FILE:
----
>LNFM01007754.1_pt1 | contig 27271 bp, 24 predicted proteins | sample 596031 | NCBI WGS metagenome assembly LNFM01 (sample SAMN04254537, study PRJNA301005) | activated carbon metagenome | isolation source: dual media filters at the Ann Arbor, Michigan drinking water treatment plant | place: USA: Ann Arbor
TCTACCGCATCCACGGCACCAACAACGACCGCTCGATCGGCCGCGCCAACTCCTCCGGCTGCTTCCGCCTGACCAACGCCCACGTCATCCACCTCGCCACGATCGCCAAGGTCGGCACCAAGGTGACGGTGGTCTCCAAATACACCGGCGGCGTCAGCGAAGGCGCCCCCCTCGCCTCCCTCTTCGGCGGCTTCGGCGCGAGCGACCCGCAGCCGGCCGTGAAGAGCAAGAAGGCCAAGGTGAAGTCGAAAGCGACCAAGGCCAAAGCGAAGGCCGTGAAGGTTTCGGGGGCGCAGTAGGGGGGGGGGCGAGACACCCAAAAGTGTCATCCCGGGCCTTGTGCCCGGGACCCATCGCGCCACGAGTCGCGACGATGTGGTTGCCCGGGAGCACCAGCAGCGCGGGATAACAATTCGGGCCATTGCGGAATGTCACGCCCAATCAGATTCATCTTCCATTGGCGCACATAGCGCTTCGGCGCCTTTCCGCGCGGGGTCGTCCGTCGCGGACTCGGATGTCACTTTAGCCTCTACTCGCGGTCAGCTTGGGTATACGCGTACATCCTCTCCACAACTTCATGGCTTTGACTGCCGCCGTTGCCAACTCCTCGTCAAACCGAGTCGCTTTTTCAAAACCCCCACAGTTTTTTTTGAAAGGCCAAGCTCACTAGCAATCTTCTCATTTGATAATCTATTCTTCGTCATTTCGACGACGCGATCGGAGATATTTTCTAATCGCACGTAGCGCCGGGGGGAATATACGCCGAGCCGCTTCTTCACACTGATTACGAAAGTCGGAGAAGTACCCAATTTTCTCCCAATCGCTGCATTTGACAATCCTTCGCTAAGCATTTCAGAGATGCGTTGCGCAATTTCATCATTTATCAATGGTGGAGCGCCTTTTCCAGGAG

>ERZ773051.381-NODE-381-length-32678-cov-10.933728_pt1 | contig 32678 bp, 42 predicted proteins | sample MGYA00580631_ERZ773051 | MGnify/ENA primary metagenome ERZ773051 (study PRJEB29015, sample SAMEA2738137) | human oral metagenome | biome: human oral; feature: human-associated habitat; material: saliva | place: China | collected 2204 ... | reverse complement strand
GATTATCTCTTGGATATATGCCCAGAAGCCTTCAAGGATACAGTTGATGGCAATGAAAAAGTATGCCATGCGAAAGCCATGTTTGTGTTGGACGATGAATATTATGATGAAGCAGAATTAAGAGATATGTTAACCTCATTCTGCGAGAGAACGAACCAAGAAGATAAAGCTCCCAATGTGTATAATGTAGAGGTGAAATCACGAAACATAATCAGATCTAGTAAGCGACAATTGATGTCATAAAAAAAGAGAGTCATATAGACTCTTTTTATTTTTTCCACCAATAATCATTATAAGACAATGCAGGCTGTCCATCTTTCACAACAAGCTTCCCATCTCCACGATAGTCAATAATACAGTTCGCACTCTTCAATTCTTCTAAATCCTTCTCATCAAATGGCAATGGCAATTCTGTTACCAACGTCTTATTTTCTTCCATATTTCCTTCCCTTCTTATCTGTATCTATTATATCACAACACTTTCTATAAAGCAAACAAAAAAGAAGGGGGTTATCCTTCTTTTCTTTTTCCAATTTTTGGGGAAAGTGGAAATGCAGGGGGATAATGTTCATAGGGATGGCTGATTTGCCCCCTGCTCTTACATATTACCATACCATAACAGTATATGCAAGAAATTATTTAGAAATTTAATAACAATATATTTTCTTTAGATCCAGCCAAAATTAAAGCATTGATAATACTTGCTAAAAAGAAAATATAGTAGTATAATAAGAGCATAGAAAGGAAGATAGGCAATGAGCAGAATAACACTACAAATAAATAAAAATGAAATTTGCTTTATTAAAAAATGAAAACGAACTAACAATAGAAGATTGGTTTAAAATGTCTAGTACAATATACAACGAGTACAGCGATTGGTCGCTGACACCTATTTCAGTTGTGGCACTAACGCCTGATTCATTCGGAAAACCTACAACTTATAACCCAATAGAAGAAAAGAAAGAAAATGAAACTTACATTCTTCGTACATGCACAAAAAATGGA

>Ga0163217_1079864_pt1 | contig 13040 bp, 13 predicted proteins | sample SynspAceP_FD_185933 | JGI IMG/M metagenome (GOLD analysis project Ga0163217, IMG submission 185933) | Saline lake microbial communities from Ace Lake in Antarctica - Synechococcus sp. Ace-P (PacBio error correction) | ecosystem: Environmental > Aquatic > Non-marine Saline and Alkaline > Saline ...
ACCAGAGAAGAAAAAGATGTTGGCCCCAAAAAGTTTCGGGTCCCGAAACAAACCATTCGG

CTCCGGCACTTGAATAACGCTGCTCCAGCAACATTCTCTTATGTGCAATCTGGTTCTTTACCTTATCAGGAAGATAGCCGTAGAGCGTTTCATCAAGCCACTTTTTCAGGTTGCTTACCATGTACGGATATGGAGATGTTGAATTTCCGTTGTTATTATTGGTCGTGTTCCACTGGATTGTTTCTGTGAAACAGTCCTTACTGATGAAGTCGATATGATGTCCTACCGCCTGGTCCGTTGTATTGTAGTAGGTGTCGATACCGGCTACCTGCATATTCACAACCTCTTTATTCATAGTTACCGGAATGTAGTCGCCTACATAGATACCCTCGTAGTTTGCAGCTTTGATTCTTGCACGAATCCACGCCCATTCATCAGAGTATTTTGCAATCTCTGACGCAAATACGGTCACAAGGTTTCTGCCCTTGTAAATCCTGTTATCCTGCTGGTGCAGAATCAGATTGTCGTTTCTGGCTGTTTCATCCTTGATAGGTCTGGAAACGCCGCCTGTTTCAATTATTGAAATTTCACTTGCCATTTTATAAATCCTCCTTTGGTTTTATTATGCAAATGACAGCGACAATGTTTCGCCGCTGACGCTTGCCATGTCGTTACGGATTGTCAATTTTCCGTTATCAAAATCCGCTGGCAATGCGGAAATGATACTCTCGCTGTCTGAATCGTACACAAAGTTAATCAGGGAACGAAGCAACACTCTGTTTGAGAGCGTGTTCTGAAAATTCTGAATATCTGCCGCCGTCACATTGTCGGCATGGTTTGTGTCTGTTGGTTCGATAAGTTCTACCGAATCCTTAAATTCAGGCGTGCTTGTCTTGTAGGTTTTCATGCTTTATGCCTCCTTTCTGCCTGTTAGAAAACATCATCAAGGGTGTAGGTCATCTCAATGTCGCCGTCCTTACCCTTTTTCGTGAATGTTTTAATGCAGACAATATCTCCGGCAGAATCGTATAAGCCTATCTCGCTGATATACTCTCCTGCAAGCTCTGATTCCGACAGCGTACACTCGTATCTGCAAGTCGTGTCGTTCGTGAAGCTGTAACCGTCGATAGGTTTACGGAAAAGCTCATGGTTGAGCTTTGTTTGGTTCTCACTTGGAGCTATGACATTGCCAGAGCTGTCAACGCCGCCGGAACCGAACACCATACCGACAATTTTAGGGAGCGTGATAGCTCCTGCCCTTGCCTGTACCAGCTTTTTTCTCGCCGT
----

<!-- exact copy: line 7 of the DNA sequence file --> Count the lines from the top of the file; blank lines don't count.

CTCCGGCACTTGAATAACGCTGCTCCAGCAACATTCTCTTATGTGCAATCTGGTTCTTTACCTTATCAGGAAGATAGCCGTAGAGCGTTTCATCAAGCCACTTTTTCAGGTTGCTTACCATGTACGGATATGGAGATGTTGAATTTCCGTTGTTATTATTGGTCGTGTTCCACTGGATTGTTTCTGTGAAACAGTCCTTACTGATGAAGTCGATATGATGTCCTACCGCCTGGTCCGTTGTATTGTAGTAGGTGTCGATACCGGCTACCTGCATATTCACAACCTCTTTATTCATAGTTACCGGAATGTAGTCGCCTACATAGATACCCTCGTAGTTTGCAGCTTTGATTCTTGCACGAATCCACGCCCATTCATCAGAGTATTTTGCAATCTCTGACGCAAATACGGTCACAAGGTTTCTGCCCTTGTAAATCCTGTTATCCTGCTGGTGCAGAATCAGATTGTCGTTTCTGGCTGTTTCATCCTTGATAGGTCTGGAAACGCCGCCTGTTTCAATTATTGAAATTTCACTTGCCATTTTATAAATCCTCCTTTGGTTTTATTATGCAAATGACAGCGACAATGTTTCGCCGCTGACGCTTGCCATGTCGTTACGGATTGTCAATTTTCCGTTATCAAAATCCGCTGGCAATGCGGAAATGATACTCTCGCTGTCTGAATCGTACACAAAGTTAATCAGGGAACGAAGCAACACTCTGTTTGAGAGCGTGTTCTGAAAATTCTGAATATCTGCCGCCGTCACATTGTCGGCATGGTTTGTGTCTGTTGGTTCGATAAGTTCTACCGAATCCTTAAATTCAGGCGTGCTTGTCTTGTAGGTTTTCATGCTTTATGCCTCCTTTCTGCCTGTTAGAAAACATCATCAAGGGTGTAGGTCATCTCAATGTCGCCGTCCTTACCCTTTTTCGTGAATGTTTTAATGCAGACAATATCTCCGGCAGAATCGTATAAGCCTATCTCGCTGATATACTCTCCTGCAAGCTCTGATTCCGACAGCGTACACTCGTATCTGCAAGTCGTGTCGTTCGTGAAGCTGTAACCGTCGATAGGTTTACGGAAAAGCTCATGGTTGAGCTTTGTTTGGTTCTCACTTGGAGCTATGACATTGCCAGAGCTGTCAACGCCGCCGGAACCGAACACCATACCGACAATTTTAGGGAGCGTGATAGCTCCTGCCCTTGCCTGTACCAGCTTTTTTCTCGCCGT